Here are two types of policies that might apply to your situation:

A vacant dwelling policy covers your home if it is left vacant for a certain length of time, usually at least 60 days.

A Builder’s Risk policy covers a building under construction. It can cover just the building itself, or also the materials at the job site for use in construction of the building. Coverage limits should be for the completed value of the structure, less the value of the land. The policy can be written for as short a term as one month all the way up to 6 months or a year. The policy can also be extended if construction is not finished in time, or be cancelled if the building is finished before the end of the policy term.

Let’s look at some scenarios in which you should have a vacant dwelling or builder’s risk policy:

Vacant dwelling

  • You’ve bought a home, but for some reason you can’t move in yet—you haven’t sold your old home, or, conversely, you’ve moved to your new home and need an insurance policy to cover your previous home until it sells.
  • You own a commercial building or rental property that currently has no tenant.

 Builder’s risk

  • You bought a home as investment, intending to have renovations done before selling it, and it will remain vacant until you sell.
  • You’re building a home from the ground up.
  • You bought a bank-owned home you’re renovating before you move in.

Unlike many agencies, at Lakewood Financial, we have a lot of experience working with property investors and others with complex real estate insurance needs. We understand and are familiar with the situations that require these types of policies. Please contact us so we can tailor the right policy for your unique builder’s risk or vacant dwelling needs. 

Wrap Up 2016 With an Insurance Review

Now that the holidays are winding down, you may be thinking about your goals and plans for 2017. If one of those plans is improving your financial condition, one way you can do this is to conduct a review of your current insurance coverage. Your goal is to have the right amount of coverage for your needs, at the best price.

First, look over your policies to remind yourself of your current coverage and deductibles, insurance premiums, and discounts. Then consider how your life has changed in the past year. Did you get married, divorced, or have a baby? Do any of your children now have driver’s licenses? All these changes should be reflected in your insurance portfolio. Here are a few additional specifics to consider:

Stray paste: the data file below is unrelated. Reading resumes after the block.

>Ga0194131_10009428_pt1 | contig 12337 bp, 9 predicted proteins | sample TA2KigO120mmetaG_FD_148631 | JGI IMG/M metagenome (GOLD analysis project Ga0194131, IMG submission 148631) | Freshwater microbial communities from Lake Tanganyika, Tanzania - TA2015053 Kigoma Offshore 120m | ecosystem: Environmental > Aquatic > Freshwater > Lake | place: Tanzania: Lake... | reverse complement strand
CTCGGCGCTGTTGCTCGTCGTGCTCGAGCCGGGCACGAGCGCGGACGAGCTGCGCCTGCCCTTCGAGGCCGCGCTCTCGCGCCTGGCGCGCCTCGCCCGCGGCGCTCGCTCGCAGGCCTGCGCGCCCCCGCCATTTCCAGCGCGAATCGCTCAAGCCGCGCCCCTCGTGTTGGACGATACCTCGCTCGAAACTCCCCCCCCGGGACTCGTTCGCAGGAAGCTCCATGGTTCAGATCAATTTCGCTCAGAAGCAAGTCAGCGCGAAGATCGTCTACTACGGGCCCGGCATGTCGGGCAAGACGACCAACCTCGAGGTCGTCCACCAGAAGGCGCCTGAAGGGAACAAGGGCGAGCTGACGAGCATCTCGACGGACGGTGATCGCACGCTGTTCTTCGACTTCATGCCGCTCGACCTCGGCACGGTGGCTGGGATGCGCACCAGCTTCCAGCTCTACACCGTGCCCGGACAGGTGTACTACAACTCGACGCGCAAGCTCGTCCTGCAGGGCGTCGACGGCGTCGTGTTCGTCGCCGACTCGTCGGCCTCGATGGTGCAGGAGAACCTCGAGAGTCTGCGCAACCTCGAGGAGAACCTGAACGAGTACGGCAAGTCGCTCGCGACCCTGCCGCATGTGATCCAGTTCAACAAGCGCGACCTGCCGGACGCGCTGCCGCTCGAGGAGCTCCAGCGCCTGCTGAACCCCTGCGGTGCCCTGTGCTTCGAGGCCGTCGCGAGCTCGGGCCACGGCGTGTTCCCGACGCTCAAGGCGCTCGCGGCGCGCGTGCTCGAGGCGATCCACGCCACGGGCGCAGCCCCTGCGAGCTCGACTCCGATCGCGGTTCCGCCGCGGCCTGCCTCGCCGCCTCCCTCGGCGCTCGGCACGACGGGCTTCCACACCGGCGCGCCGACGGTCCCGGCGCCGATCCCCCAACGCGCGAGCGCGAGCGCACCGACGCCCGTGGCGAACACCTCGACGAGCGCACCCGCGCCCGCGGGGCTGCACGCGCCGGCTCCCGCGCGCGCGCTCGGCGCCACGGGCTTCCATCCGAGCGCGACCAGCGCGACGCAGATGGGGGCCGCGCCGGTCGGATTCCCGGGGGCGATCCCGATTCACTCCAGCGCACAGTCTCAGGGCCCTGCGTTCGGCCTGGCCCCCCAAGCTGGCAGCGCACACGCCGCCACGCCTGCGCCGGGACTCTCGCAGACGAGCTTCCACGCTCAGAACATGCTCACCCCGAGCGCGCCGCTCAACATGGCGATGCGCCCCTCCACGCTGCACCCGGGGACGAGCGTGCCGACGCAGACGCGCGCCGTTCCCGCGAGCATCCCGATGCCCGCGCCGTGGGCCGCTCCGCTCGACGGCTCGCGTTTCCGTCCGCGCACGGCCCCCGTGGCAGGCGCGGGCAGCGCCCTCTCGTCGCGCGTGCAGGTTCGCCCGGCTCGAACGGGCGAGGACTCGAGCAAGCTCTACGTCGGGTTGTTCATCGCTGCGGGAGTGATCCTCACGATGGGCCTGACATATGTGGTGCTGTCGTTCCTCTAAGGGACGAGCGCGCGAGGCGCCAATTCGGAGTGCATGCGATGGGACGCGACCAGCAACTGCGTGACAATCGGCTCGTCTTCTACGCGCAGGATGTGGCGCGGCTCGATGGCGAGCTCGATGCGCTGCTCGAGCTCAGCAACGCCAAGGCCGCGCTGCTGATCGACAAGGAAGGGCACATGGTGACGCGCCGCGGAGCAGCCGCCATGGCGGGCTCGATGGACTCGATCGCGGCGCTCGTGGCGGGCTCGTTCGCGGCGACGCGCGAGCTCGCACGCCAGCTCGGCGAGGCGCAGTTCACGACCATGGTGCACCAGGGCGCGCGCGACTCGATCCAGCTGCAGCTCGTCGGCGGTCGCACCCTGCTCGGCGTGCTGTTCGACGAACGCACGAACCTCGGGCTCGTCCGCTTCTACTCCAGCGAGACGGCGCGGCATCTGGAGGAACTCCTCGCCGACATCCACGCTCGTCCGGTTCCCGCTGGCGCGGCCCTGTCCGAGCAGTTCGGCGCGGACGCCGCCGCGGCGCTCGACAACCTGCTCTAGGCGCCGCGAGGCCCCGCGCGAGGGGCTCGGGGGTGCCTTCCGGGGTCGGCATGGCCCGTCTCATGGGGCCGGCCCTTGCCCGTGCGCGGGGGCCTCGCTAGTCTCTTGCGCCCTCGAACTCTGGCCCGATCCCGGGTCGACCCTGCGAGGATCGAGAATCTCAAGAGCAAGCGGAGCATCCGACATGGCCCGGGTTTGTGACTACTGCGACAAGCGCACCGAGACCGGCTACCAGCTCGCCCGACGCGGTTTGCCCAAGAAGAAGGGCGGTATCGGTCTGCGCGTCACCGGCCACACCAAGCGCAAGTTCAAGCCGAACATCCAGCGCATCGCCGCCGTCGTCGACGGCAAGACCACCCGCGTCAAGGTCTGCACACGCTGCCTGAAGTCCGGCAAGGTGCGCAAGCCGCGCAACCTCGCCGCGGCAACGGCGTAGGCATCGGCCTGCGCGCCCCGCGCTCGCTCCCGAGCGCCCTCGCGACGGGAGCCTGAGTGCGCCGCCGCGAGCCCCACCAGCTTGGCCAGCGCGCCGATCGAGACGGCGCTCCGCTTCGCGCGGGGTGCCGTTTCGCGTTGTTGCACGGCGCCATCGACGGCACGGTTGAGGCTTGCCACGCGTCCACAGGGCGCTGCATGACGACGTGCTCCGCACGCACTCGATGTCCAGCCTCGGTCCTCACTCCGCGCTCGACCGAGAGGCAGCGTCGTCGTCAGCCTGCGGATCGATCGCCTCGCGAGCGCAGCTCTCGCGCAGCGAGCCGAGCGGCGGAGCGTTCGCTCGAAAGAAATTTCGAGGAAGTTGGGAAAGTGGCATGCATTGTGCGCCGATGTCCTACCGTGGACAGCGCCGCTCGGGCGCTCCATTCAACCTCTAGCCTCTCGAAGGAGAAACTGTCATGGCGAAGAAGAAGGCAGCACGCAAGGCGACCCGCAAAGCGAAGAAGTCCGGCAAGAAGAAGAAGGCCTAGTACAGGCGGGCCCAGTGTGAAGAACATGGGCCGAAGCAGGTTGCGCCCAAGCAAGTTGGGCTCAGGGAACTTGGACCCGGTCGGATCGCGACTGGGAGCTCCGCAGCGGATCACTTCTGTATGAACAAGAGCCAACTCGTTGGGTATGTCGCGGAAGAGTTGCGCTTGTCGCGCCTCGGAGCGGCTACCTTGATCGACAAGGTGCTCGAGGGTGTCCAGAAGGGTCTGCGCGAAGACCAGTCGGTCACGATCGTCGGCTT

Auto Insurance

Is it time to raise your deductible or drop comprehensive and collision coverage? Has your commute changed? Do you have additional drivers in your household who are not listed on your policy? Are you receiving all the discounts, such as safe driver or multi-car, that you’re eligible for?

Homeowners Insurance

If your home were destroyed, would your coverage be adequate to replace it at today’s construction costs? Do you have enough coverage for your personal possessions? You may need to increase your coverage limits if you’ve made improvements to your home, or bought or received as gifts expensive items such as computers, jewelry, or art.

If you’re thinking of raising your deductible as a way to save money on your premium, would you have the resources you need to pay that deductible if you have a claim?

You may be eligible for discounts on your homeowners insurance if your alarm system is monitored. You’ll need to provide a certificate from your monitoring company to receive the discount. If you’ve recently replaced your roof, ask your insurance agent how you can benefit from a wind mitigation report.

Flood Insurance

The entire state of Florida is at risk for flooding. Even if you don’t live in a so-called high-risk area, if you don’t have flood insurance, you might want to consider buying it.  We represent several private companies that write flood insurance policies at a competitive rate.

Umbrella Policy

An umbrella policy is additional liability insurance, beyond your home and auto insurance, which protects your assets from a lawsuit. If your assets have increased, you will want to make sure you have enough coverage, or if you don’t currently carry an umbrella policy, you might want to consider purchasing one.

Life Insurance

If you’re the breadwinner, what would happen to your family if you die? A life insurance policy is one way to provide for them after you’re gone. In addition, although life insurance is mainly intended to replace lost income, consider buying life insurance for a non-working spouse or domestic partner. It can quickly become expensive to replace the work he or she does to keep your household running.

Because insurance is an important part of your financial life, it’s good to review your policies from time to time to be sure your coverage remains in line with your assets and liabilities. Remember, if you have any questions about your policies, Lakewood Financial is here to help.

Stay Cyber Safe This Holiday Season

While you’re shopping for and exchanging gifts with loved ones, scammers and identity thieves are lurking in the background, waiting to take advantage of unwary consumers. At Lakewood Financial, we do our best to make sure your personal assets are covered by appropriate insurance. As a service, we’d like to remind you to reduce your risk of identity theft and credit card fraud by protecting your personal information with common sense precautions. To help you stay cyber safe this holiday season, here are a few tips, courtesy of the Federal Trade Commission (FTC), and StaySafeOnline.org’s “Stop. Think. Connect.” campaign.

 Cautious Clicking

Be cautious about clicking links in emails, online advertising, posts, and tweets, especially when they originate with someone you don’t know. Cybercriminals often use bogus links to compromise your computer with malware. Make sure all your household’s computers, smart phones, or tablets are running the most current versions of software and apps. And if you haven’t already done so, install anti-virus software, anti-spyware software, and a firewall.